Top positive review
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"You are there" description of horrendous real events plus 3-D characters
on October 9, 2013
Great journalists have an eye for the telling detail, and every page of this book crackles with them, you feel you are there. As an Iraqi-American, every episode of this book reminded me of something that I heard about during the first year of the occupation of Iraq. The background events here are described with the expected practiced eye yet they do not overwhelm either the story, the characters or the pacing. I started reading this book very slowly, trying to decipher whether this or that character was based on someone I know, savoring the details, often taken aback at what has happened to poor Baghdad and all the Iraqis living under enormous pressure. But by the time I reached the middle of the book, the pace became so rapid that I simply finished it in one sitting. The pace of the action is like that of a thriller, and the combination of vivid description of background events while the main characters are in the fore-ground is positively cinematic.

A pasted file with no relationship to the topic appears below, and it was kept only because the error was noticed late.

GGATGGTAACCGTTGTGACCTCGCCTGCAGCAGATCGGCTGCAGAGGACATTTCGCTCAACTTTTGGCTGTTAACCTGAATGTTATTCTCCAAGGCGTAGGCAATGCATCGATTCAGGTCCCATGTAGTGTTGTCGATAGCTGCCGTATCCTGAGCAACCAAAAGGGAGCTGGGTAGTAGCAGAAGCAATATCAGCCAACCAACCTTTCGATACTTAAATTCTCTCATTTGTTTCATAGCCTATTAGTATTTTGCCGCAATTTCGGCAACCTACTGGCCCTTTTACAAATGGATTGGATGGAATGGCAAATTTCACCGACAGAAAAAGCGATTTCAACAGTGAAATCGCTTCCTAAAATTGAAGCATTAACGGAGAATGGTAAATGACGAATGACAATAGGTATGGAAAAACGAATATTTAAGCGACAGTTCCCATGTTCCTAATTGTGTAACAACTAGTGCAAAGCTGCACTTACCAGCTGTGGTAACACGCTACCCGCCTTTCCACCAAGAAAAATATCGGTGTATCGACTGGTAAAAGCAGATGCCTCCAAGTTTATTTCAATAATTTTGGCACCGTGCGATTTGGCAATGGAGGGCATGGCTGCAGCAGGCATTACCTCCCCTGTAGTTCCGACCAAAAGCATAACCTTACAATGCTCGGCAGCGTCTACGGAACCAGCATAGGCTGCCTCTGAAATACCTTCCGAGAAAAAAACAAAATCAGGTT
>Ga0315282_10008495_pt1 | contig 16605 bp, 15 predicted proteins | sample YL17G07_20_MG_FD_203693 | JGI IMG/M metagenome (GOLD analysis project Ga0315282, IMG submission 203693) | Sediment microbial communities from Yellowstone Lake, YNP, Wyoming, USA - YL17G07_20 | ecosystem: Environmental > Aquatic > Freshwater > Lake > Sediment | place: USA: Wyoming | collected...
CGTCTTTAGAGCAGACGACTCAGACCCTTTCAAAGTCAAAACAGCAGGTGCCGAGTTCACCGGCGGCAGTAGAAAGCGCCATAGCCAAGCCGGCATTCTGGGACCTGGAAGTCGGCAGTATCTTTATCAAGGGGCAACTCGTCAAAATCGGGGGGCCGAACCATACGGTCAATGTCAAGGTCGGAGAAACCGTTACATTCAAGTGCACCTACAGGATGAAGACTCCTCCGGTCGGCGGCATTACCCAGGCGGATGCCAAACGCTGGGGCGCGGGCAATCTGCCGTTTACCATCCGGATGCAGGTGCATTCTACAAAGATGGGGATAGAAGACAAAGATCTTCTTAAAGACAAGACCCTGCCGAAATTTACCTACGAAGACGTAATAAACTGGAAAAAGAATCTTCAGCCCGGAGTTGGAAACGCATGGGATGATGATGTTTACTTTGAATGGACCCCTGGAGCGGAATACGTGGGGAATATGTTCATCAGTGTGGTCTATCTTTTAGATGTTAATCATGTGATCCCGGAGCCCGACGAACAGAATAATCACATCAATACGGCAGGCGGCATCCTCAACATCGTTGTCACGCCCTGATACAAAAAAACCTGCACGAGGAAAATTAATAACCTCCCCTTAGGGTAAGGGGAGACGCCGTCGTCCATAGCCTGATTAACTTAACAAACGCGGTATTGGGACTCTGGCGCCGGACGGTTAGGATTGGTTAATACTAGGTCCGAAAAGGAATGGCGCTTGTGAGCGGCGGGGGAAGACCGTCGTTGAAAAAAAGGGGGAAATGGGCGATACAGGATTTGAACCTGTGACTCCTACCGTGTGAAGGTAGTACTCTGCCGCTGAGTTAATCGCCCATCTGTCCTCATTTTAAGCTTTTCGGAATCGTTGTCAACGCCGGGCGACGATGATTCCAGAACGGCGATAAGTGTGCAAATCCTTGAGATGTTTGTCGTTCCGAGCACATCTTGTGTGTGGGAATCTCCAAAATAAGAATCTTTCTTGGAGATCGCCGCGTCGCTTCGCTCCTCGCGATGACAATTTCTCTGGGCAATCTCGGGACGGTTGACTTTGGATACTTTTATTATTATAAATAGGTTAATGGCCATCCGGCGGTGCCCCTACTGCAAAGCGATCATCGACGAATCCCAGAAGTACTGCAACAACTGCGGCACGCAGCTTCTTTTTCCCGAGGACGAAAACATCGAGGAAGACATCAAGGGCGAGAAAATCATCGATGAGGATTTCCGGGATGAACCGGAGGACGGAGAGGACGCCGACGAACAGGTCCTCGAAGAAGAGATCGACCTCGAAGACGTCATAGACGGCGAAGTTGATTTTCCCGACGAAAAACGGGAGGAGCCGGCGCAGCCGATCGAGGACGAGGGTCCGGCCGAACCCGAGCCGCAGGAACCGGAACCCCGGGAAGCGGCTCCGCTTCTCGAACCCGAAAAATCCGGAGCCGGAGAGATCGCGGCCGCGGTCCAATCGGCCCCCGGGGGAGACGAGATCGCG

Here is another rare thing for this book; the empathy for the distress that ordinary Iraqis were going through is palpable on every page. It makes one grateful that an author is finally seeing the war from the point of view of the occupied while being an American. This authorial voice while describing the background events is also used as a subtle driving force for the moral education of Lee, the American trauma surgeon who has come to Baghdad on what appeared to be a foolhardy mission of a search and rescue. Like many of the greatest American novels, this one starts with the overly confident heroine who travels to search for something in another part of the world but ending by finding herself.